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Steve Almond's Manifesto Against Football, Continued11:17Download

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Taiwan Jones #22 of the Oakland Raiders tries to catch the ball in the endzone while covered by Chris Clemons #29 of the Arizona Cardinals at O.co Coliseum on August 30, 2015 in Oakland, California. (Ezra Shaw/Getty Images)MoreCloseclosemore
Taiwan Jones #22 of the Oakland Raiders tries to catch the ball in the endzone while covered by Chris Clemons #29 of the Arizona Cardinals at O.co Coliseum on August 30, 2015 in Oakland, California. (Ezra Shaw/Getty Images)

Steve Almond has been a football fan all his life - especially of the Oakland Raiders. No more. He wrote a book that was published last year in which he outlined his reasons for never watching the game again.

In "Against Football: One Fan's Reluctant Manifesto," Almond cites a number of reasons, including the increasing body of research that playing the game causes brain injury. But he also wonders whether our addiction to the sport leads to a tolerance for violence, greed, racism and homophobia.

Almond has written a new afterward to the book and joins Here & Now's Robin Young to talk about his stance against 2015 football.

Interview Highlights: Steve Almond

On how Almond gave up watching football

“I feel like I should have one of those - a year’s sober kind of a thing. I didn’t watch and it was terrible, because I love football and I get why people love it so much and I was a member of the church in good standing for four decades. The game was a place of refuge, for fans in general, but especially for guy fans. It is a place where the complications and frustrations and moral duty of adult life just disappears - poof - and you are re-immersed in those pleasures of childhood and the kind of magical thinking that prevails in childhood.”

On the NFL’s response to concussion lawsuits

“For me, the most fascinating moment of everything that happened in the offseason was the announcement by the NFL itself in federal court. Their actuaries, in response to this massive lawsuit filed by all these former players saying, ‘you lied and covered up the damage done to our brains playing this game’, estimated that 30 percent of players were going to end up with long-term cognitive ailments, which is a polite way of saying brain damage. There is no business in America where, in the workplace, up to a third of the employees are going to get brain damage. That’s not a tenable model morally for the American people, and it’s not a tenable model business-wise. I really, honestly thought, 'that’s it.' They spent all these years trying to keep people from realizing the profound dangers of the game and now they themselves admit what other industry in the United States wouldn’t find even close to acceptable.”

One of the central rationalizations people use of football is that it’s a way out for certain kids. I don’t believe that football is the right model for empowering communities who are disadvantaged economically and socially and educationally.

On media coverage of the NFL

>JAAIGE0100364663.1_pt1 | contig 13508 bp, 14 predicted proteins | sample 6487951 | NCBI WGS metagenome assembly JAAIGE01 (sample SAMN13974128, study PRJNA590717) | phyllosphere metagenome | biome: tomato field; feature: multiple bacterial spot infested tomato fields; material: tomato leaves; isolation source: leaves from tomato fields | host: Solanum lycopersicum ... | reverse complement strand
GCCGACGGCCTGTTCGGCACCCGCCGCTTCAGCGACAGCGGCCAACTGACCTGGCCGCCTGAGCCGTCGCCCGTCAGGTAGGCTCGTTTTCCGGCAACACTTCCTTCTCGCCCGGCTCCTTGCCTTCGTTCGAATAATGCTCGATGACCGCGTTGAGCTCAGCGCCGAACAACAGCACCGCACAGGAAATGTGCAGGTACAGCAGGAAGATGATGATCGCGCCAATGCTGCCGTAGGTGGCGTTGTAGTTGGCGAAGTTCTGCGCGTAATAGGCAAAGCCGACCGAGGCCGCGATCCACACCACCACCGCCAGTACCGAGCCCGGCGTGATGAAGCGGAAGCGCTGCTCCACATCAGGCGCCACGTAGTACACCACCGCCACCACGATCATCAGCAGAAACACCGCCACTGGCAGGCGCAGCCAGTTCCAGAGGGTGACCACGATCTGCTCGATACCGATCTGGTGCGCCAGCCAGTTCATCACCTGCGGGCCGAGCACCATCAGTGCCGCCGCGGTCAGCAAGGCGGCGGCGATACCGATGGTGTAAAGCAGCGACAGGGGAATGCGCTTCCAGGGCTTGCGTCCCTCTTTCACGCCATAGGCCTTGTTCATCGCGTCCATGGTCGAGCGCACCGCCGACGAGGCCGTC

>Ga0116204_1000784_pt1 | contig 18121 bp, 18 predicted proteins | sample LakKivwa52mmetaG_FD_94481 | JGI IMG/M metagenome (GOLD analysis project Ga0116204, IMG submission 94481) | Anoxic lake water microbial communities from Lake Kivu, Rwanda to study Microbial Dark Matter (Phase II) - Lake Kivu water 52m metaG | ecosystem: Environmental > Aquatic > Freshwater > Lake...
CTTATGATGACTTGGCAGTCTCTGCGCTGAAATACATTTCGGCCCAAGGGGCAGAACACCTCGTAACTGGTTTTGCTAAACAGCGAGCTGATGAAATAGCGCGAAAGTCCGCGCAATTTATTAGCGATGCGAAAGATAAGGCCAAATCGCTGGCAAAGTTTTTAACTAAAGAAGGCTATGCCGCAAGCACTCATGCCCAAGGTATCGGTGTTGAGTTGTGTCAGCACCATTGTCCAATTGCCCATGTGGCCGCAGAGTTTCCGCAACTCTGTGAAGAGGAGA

“What happened is, that huge story about a workplace in America in 2015 where a third of the employees get brain damage, got completely wiped out by these very gratifying seductive scandals about brutal actions that occurred off the field. In this way, I think the fan is made to feel consistently by the media like a victim rather than what we really are - the sponsors of the game. The Ray Rice and Adrian Peterson stories allowed fans to get very angry and indignant, and not see any relationship to what’s happening on the field. I think about it oftentimes from the point of view of the brain. You don’t know what the external context is, you just know if you’re knocked senseless you’re suddenly no longer functioning. The brain inside Ray Rice’s girlfriend, now wife, was knocked senseless, and we all saw that and got upset; it seemed monstrous. Brains are knocked senseless in that same manner every Sunday and it’s because in the context of football that we say, ‘great’. Football has managed to sanitize the violence.”

On drawing a line from football to stereotypes of young black men

“Look at the case of Michael Brown or Eric Garner, these were two African American men, in one case a teenager, who were described by and treated by law enforcement as if they had monstrous powers. In Ferguson, you have the officer talking about being shaken around like a rag doll, and lines that are suggesting that Michael Brown was this huge figure. Well he was 6-foot-5 and so was Darren Wilson, and yet there was this exaggerated sense of his menace. Eric Garner, who was a big guy, was tackled by four guys. And what’s so eerie about it and the connection I’m trying to draw here, is the guy who tackles him and applies the fatal chokehold, is he isn’t wearing police blues, he’s wearing a football jersey. In this country there’s a long tradition of grotesque stereotypes about African-American men and men of color, which exaggerates their physical menace in order to justify menace against them. That is the line I would draw in this rash of cases we saw. One of the central rationalizations people use of football is that it’s a way out for certain kids. I don’t believe that football is the right model for empowering communities who are disadvantaged economically and socially and educationally. I think this is a perversion of our values, which should say that every kid matters because of their intellect and morality, not because they get really good at playing a brutal, murder ballet game that we really love watching.”

Guest

This segment aired on September 3, 2015.

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